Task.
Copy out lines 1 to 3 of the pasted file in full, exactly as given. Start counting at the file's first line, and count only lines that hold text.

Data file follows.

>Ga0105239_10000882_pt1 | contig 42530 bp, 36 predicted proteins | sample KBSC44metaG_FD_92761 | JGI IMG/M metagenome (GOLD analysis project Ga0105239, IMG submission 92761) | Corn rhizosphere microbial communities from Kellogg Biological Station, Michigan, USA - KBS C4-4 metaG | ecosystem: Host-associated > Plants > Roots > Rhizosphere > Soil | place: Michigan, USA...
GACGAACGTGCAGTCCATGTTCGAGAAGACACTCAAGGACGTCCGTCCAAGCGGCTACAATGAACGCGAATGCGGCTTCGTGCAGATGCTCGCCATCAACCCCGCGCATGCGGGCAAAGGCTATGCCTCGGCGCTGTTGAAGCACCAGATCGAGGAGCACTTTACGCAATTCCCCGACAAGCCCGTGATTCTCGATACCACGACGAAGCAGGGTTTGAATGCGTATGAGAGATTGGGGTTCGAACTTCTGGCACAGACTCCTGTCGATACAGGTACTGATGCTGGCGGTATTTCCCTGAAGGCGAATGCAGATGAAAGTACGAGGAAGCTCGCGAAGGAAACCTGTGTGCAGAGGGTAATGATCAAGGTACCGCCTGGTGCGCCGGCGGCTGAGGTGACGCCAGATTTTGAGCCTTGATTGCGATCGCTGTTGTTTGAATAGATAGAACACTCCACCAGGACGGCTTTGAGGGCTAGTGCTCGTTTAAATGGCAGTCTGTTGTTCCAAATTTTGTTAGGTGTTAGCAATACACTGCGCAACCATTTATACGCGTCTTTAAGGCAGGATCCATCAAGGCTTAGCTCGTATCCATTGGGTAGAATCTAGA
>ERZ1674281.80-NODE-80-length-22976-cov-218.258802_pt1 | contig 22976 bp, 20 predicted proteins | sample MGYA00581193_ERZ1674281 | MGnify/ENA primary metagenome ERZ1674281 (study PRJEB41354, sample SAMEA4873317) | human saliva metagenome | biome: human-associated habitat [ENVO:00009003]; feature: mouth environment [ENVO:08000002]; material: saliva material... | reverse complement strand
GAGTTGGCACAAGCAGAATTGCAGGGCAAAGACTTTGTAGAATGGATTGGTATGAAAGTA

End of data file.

>Ga0105239_10000882_pt1 | contig 42530 bp, 36 predicted proteins | sample KBSC44metaG_FD_92761 | JGI IMG/M metagenome (GOLD analysis project Ga0105239, IMG submission 92761) | Corn rhizosphere microbial communities from Kellogg Biological Station, Michigan, USA - KBS C4-4 metaG | ecosystem: Host-associated > Plants > Roots > Rhizosphere > Soil | place: Michigan, USA...
GACGAACGTGCAGTCCATGTTCGAGAAGACACTCAAGGACGTCCGTCCAAGCGGCTACAATGAACGCGAATGCGGCTTCGTGCAGATGCTCGCCATCAACCCCGCGCATGCGGGCAAAGGCTATGCCTCGGCGCTGTTGAAGCACCAGATCGAGGAGCACTTTACGCAATTCCCCGACAAGCCCGTGATTCTCGATACCACGACGAAGCAGGGTTTGAATGCGTATGAGAGATTGGGGTTCGAACTTCTGGCACAGACTCCTGTCGATACAGGTACTGATGCTGGCGGTATTTCCCTGAAGGCGAATGCAGATGAAAGTACGAGGAAGCTCGCGAAGGAAACCTGTGTGCAGAGGGTAATGATCAAGGTACCGCCTGGTGCGCCGGCGGCTGAGGTGACGCCAGATTTTGAGCCTTGATTGCGATCGCTGTTGTTTGAATAGATAGAACACTCCACCAGGACGGCTTTGAGGGCTAGTGCTCGTTTAAATGGCAGTCTGTTGTTCCAAATTTTGTTAGGTGTTAGCAATACACTGCGCAACCATTTATACGCGTCTTTAAGGCAGGATCCATCAAGGCTTAGCTCGTATCCATTGGGTAGAATCTAGA
>ERZ1674281.80-NODE-80-length-22976-cov-218.258802_pt1 | contig 22976 bp, 20 predicted proteins | sample MGYA00581193_ERZ1674281 | MGnify/ENA primary metagenome ERZ1674281 (study PRJEB41354, sample SAMEA4873317) | human saliva metagenome | biome: human-associated habitat [ENVO:00009003]; feature: mouth environment [ENVO:08000002]; material: saliva material... | reverse complement strand